Antimicrobial-resistant bacteria: An unrecognized work-related risk in food animal production

Ricardo Castillo Neyra, Leora Vegosen, Meghan F. Davis, Lance Price, Ellen K. Silbergeld

Research output: Contribution to journalArticlepeer-review


The occupations involved in food animal production have long been recognized to carry significant health risks for workers, with special attention to injuries. However, risk of pathogen exposure in these occupations has been less extensively considered. Pathogens are a food safety issue and are known to be present throughout the food animal production chain. Workers employed at farms and slaughterhouses are at risk of pathogen exposure and bacterial infections. The industrialization of animal farming and the use of antimicrobials in animal feed to promote growth have increased the development of antimicrobial resistance. The changed nature of these pathogens exposes workers in this industry to new strains, thus modifying the risks and health consequences for these workers. These risks are not yet recognized by any work-related health and safety agency in the world.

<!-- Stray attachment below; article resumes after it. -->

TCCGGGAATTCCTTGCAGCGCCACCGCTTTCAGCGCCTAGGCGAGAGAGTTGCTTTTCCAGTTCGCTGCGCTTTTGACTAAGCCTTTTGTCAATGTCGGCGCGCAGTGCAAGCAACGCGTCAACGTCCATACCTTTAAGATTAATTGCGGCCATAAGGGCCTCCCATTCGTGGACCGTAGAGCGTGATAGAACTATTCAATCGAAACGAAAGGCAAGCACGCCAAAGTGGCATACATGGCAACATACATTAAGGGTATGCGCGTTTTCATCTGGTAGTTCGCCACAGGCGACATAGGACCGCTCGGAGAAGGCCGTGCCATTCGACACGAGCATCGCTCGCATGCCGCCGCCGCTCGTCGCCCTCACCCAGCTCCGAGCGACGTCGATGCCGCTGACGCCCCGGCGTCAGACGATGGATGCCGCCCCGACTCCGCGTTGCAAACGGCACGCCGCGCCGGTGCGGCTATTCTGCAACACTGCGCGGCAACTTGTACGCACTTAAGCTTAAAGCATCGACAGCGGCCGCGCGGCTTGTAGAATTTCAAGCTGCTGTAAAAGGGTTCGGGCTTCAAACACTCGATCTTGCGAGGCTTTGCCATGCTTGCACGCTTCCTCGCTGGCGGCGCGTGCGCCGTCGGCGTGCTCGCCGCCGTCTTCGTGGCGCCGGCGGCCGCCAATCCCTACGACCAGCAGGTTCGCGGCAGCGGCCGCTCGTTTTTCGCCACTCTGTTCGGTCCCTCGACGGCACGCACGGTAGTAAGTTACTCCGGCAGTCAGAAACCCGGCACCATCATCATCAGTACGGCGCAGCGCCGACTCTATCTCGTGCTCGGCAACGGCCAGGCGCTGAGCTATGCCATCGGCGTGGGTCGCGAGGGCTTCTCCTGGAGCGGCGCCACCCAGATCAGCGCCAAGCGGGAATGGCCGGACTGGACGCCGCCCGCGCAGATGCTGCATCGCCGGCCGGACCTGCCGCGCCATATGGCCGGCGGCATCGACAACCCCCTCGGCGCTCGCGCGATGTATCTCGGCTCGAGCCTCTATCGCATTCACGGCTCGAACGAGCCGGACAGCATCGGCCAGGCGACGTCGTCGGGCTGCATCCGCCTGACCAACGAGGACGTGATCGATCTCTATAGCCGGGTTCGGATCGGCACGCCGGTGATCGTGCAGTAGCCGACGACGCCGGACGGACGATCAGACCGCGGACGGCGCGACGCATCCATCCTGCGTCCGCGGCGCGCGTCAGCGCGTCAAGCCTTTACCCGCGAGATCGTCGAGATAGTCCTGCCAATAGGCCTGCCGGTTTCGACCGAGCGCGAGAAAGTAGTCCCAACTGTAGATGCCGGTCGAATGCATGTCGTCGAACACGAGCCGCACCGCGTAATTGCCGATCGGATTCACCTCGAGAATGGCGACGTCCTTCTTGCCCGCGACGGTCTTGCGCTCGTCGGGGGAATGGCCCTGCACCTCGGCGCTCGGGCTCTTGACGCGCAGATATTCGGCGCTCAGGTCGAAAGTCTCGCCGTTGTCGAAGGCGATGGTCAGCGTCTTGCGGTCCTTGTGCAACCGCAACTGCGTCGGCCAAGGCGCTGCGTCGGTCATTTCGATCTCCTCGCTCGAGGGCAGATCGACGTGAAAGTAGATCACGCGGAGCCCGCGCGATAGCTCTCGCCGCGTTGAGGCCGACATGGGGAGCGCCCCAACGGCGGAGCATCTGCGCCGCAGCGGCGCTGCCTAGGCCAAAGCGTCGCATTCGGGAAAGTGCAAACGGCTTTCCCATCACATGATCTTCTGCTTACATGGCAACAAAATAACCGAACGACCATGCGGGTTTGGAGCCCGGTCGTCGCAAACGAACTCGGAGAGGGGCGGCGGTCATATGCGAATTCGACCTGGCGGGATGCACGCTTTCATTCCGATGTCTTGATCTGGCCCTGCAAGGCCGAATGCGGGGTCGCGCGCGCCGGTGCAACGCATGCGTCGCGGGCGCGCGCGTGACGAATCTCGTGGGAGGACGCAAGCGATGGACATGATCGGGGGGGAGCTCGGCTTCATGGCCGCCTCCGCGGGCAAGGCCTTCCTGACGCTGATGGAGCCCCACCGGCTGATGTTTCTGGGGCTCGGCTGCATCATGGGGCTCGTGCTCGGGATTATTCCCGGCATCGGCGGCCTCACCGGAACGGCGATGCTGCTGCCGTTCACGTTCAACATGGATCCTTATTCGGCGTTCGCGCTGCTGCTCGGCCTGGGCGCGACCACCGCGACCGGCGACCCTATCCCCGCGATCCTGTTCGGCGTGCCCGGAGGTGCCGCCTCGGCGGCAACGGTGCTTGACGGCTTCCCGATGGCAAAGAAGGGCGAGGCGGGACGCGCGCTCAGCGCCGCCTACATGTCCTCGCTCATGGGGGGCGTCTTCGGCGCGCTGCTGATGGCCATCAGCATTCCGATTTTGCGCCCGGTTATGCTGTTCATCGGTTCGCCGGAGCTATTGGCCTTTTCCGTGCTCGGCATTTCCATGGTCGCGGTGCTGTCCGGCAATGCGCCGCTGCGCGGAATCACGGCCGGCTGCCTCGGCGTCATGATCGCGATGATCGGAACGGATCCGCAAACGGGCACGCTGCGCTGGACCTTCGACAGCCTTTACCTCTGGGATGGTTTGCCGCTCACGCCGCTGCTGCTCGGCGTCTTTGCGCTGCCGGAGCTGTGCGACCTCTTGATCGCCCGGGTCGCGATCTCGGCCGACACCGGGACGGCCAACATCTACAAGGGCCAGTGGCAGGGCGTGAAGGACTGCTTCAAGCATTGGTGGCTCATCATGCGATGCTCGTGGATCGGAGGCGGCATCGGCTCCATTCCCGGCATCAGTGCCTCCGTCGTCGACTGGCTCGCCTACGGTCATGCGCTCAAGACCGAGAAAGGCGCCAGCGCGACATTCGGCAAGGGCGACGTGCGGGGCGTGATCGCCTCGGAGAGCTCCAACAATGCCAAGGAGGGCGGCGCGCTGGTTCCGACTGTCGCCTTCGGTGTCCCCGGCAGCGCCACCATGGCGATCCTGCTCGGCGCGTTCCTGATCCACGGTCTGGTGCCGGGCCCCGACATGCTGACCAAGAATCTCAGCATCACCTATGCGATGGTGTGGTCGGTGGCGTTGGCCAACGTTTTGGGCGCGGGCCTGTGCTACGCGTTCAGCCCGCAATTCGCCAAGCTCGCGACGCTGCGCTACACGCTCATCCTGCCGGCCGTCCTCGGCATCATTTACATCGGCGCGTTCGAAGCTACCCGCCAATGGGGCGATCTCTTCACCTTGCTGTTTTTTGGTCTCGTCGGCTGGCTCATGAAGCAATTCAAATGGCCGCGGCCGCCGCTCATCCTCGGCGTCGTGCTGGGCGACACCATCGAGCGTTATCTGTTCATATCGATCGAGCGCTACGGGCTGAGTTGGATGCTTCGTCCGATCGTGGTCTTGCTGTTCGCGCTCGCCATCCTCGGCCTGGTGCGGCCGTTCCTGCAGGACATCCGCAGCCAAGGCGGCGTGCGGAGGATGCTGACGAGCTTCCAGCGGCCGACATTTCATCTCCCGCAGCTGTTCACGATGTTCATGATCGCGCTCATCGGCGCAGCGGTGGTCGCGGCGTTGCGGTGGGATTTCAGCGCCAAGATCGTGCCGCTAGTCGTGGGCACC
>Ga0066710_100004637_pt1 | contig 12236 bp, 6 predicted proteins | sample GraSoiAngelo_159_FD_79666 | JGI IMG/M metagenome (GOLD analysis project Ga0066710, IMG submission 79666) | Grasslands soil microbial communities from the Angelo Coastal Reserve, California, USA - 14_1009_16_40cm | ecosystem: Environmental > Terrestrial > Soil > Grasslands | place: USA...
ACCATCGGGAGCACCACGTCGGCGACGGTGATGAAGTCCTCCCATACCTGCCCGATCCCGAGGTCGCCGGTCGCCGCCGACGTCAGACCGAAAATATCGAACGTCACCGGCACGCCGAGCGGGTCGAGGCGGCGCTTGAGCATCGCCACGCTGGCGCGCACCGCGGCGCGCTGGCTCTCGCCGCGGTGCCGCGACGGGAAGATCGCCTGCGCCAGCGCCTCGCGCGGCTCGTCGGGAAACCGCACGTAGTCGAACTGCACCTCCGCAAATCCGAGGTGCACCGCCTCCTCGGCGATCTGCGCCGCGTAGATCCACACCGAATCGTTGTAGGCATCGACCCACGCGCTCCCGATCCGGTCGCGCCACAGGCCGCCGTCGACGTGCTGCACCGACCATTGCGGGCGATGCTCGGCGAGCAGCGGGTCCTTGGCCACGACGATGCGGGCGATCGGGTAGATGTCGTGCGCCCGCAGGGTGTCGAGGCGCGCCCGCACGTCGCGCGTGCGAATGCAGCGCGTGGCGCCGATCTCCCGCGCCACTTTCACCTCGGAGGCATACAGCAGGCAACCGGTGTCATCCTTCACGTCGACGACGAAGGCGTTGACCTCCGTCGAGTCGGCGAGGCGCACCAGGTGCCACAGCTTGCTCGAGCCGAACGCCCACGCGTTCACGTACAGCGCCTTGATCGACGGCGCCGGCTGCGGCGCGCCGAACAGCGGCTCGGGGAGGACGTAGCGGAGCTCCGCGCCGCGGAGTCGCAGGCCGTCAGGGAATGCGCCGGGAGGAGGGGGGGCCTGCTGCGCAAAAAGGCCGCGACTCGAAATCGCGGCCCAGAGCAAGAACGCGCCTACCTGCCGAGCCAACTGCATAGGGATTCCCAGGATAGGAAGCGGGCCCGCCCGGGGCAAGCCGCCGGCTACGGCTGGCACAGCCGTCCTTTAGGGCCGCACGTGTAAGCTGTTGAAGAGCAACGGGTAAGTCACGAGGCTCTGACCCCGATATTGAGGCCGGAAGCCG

Original languageEnglish (US)
Pages (from-to)85-91
Number of pages7
JournalSafety and Health at Work
Issue number2
StatePublished - Jun 2012


  • Agricultural workers
  • Antimicrobial drug resistance
  • Campylobacter jejuni
  • Methicillin-resistant Staphylococcus aureus
  • Occupational diseases

ASJC Scopus subject areas

  • Safety, Risk, Reliability and Quality
  • Safety Research
  • Public Health, Environmental and Occupational Health
  • Chemical Health and Safety


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